You Belong Here (Ros' Blog)

You Belong Here (Ros' Blog)

You Belong Here (Ros' Blog)

This week’s guest blog post is written by Natasha Bunney. Natasha is a final year student at De Montfort University in Leicester, reading Education with French, and writing her dissertation on attitudes to disability in the classroom. She has worked and volunteered with disabled people for 10 years and has a sister with complex multiple disabilities.


Last week I was invited to observe a theatre performance of the multi-sensory show Meadow Land by Bamboozle Theatre. Bamboozle is a company that puts on performances based on the principles of drama therapy and intensive interaction for children who are typically either autistic or labelled as having PMLD (profound and multiple learning disabilities). They work in schools as well as theatres to put on immersive performances for around 5 children at a time - the reason for this low number is so that they can get to know each child and involve them in the performance.

Before the show, performers meet and introduce themselves to every child, a relationship that continues to be built on throughout the performance. The show’s opening song welcomes all the children by name, and sets the context for both its narrative and ethos. Its lyrics explain that the children are welcome to participate however they would like, including doing nothing - a message that they are acceptable as they are, and their response to the show is valid no matter what. The show continues with each child being given the opportunity for one-to-one interaction with the various animal props and sensory experiences, but my favourite part of the show was its closing song.

A puppet of a horse interacts with the audience during a show

The story goes that in the meadow it is beginning to rain, so all the children and performers have to go inside a tent. Once the tent has been put up around them, the performers sing a song called 'You Belong Here', in which they again name every child and tell them that they, both individually and collectively, belong there. What an empowering statement for a group of people who are often marginalised because of their differences.

I wonder if we as individuals and churches could learn something from Bamboozle. After all, God knows each person by name and cares about them deeply - why shouldn’t we? If the gospel, and church, are for everyone, what stops us from saying with our words and actions, “you belong here”? How can we value each person’s interaction with church and expression of their faith, regardless of whether it fits our expectations? And how can we see the possibility, rather than the disability, in our churches and communities?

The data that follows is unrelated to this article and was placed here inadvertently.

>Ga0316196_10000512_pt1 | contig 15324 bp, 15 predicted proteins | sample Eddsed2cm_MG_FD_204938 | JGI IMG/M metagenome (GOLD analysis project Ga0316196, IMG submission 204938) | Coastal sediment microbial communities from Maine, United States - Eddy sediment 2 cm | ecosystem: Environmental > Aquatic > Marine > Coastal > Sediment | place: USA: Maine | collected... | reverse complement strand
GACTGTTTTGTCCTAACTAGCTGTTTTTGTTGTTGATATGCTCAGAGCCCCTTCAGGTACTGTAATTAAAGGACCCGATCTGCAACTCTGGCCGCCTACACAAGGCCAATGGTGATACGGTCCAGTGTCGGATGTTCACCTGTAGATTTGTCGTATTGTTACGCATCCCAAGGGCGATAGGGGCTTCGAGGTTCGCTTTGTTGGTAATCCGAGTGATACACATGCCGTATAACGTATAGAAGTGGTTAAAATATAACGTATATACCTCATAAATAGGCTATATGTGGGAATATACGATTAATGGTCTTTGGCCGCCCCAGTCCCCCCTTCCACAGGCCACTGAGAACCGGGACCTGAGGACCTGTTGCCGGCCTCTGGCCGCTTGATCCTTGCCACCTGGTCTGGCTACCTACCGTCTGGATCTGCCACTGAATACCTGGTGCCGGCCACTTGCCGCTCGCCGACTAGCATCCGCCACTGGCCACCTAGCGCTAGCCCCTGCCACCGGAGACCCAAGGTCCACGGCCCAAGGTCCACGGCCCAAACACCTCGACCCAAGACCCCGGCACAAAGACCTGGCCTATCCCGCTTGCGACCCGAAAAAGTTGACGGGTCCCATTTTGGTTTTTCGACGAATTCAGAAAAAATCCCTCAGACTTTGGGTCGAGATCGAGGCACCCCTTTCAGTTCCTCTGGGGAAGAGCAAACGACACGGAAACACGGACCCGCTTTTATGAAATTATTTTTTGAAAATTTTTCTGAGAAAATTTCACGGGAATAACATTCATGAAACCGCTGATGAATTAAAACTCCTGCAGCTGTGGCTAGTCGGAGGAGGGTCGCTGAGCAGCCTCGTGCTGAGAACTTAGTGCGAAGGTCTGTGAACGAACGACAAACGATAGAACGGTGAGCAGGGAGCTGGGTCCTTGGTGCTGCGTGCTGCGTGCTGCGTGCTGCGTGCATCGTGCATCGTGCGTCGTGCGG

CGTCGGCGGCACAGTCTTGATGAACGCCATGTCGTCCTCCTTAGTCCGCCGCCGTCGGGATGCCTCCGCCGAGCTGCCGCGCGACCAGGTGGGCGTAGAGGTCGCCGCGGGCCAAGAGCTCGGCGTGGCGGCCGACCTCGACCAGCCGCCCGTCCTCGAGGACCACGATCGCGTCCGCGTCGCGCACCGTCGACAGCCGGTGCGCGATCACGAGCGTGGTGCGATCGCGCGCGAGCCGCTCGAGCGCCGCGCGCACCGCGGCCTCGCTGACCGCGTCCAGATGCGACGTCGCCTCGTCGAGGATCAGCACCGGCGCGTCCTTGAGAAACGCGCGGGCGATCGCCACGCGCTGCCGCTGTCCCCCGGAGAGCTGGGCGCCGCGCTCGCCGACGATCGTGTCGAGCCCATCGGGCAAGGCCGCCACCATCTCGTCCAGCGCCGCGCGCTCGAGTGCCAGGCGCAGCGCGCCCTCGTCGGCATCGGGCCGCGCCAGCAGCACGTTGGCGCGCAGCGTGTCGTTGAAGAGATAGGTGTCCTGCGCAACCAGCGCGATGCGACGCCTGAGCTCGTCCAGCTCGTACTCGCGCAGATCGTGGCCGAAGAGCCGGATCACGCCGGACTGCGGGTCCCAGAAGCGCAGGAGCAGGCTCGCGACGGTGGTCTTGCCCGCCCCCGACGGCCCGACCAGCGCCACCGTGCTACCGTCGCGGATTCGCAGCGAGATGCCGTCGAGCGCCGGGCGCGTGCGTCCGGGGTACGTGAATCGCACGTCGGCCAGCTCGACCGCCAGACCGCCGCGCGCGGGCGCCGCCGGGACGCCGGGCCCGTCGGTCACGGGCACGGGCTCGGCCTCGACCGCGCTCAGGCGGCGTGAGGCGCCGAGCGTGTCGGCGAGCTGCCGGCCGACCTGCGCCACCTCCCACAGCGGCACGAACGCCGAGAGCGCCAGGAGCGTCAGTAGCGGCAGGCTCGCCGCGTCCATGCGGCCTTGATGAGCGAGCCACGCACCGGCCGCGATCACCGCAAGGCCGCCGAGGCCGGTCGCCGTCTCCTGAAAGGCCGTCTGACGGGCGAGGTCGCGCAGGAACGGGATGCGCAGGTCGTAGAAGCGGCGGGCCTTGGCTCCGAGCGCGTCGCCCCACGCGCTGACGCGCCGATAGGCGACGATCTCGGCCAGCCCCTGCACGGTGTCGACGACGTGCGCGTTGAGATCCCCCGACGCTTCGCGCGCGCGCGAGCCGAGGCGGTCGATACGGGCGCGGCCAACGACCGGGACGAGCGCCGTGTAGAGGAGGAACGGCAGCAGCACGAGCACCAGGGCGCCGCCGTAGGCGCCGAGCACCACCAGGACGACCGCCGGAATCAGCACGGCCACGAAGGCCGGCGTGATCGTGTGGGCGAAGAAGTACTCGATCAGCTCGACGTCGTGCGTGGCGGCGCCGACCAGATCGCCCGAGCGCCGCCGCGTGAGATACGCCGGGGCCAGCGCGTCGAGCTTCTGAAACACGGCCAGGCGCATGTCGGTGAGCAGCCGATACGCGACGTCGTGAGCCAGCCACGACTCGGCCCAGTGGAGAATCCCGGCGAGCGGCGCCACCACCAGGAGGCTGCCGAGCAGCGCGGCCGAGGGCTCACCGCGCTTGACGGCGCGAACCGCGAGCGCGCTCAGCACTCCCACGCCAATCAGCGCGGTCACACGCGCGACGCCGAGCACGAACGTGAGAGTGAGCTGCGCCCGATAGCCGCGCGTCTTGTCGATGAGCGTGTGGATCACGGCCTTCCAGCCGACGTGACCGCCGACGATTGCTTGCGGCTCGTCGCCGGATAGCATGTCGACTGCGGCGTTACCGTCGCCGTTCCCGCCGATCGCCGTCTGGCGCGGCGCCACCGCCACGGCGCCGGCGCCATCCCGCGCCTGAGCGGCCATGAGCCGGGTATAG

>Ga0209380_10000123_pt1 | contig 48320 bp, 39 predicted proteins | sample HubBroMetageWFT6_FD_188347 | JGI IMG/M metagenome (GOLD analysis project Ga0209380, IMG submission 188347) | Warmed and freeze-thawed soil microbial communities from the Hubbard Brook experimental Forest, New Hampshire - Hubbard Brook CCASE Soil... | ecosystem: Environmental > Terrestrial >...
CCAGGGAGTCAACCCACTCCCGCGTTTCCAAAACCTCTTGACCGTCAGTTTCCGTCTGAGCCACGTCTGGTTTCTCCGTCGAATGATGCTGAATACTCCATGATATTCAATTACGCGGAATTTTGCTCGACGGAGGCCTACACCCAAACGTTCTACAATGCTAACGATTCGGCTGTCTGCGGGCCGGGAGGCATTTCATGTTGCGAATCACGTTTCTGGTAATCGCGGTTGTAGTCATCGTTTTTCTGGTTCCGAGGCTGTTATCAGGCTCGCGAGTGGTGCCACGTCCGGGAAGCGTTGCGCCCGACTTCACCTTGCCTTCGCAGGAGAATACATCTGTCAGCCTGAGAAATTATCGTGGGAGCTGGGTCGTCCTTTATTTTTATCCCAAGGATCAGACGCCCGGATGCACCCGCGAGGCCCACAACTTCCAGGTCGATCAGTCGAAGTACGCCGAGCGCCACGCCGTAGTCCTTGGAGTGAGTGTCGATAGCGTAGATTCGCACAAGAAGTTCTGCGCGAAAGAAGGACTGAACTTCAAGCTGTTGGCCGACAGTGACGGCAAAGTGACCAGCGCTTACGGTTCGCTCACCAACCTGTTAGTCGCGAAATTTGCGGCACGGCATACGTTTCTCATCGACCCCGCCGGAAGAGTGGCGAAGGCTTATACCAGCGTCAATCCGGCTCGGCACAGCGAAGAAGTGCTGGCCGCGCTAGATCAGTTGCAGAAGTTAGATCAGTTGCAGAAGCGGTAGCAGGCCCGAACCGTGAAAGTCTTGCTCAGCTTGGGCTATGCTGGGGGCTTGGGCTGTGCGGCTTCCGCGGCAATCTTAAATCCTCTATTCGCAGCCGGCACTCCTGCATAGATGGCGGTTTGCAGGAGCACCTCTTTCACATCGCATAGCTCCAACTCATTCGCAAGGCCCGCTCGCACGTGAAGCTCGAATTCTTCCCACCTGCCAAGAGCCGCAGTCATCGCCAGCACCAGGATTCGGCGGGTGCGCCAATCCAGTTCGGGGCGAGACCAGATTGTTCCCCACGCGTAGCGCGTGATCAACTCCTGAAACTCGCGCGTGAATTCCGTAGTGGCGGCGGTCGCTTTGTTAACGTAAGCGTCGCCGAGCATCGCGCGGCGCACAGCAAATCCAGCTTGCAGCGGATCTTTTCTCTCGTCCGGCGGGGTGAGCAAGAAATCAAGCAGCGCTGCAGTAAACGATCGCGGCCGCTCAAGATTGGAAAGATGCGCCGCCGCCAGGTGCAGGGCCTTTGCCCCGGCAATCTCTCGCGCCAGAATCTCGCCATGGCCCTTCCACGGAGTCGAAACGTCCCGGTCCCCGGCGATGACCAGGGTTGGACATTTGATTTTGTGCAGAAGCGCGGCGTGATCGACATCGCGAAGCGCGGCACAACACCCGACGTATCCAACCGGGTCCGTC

(Pictures reproduced with kind permission from Bamboozle Theatre Company. Photographed by Martin Neeves Photography Ltd).

Bible Reading with Dyslexia (Ros' Blog)

Bible Reading with Dyslexia (Ros' Blog)

This week’s blog post is taken from one submitted by Aurora Betony, a dyslexic adult who was identified with dyslexia in mid adulthood.  Since then, she has been looking for ways to self-help individually and as part of a community of dyslexic people. She writes about her difficulties in reading a standard Bible because of dyslexia, and the solutions she has found to overcome the difficulties. It is a timely post, because Biblica Europe is currently developing an Accessible Bible for people with varied conditions such as dyslexia, learning disability and visual impairment.

Aurora describes how her condition affects her when she reads:

Taking in what I read

When I read the Bible, often a curious thing happens: I read the words but they don’t ‘go in’. For example, if I were to read a Bible passage in church, I might read it fluently, with expression. You might have the impression that I was following every word. But afterwards, if you asked me what it was about, I might not be able to tell you. In fact, I might not be able to tell you a single thing about it. The problem is, I struggle to read the words and think about their meaning at the same time. Why? Because I’m dyslexic. If you have dyslexia, your brain has to work harder to decode words than non-dyslexic brains do. The task of decoding words greatly occupies my brain, leaving little room for ‘taking in’, or processing, their meaning.

Remembering what I read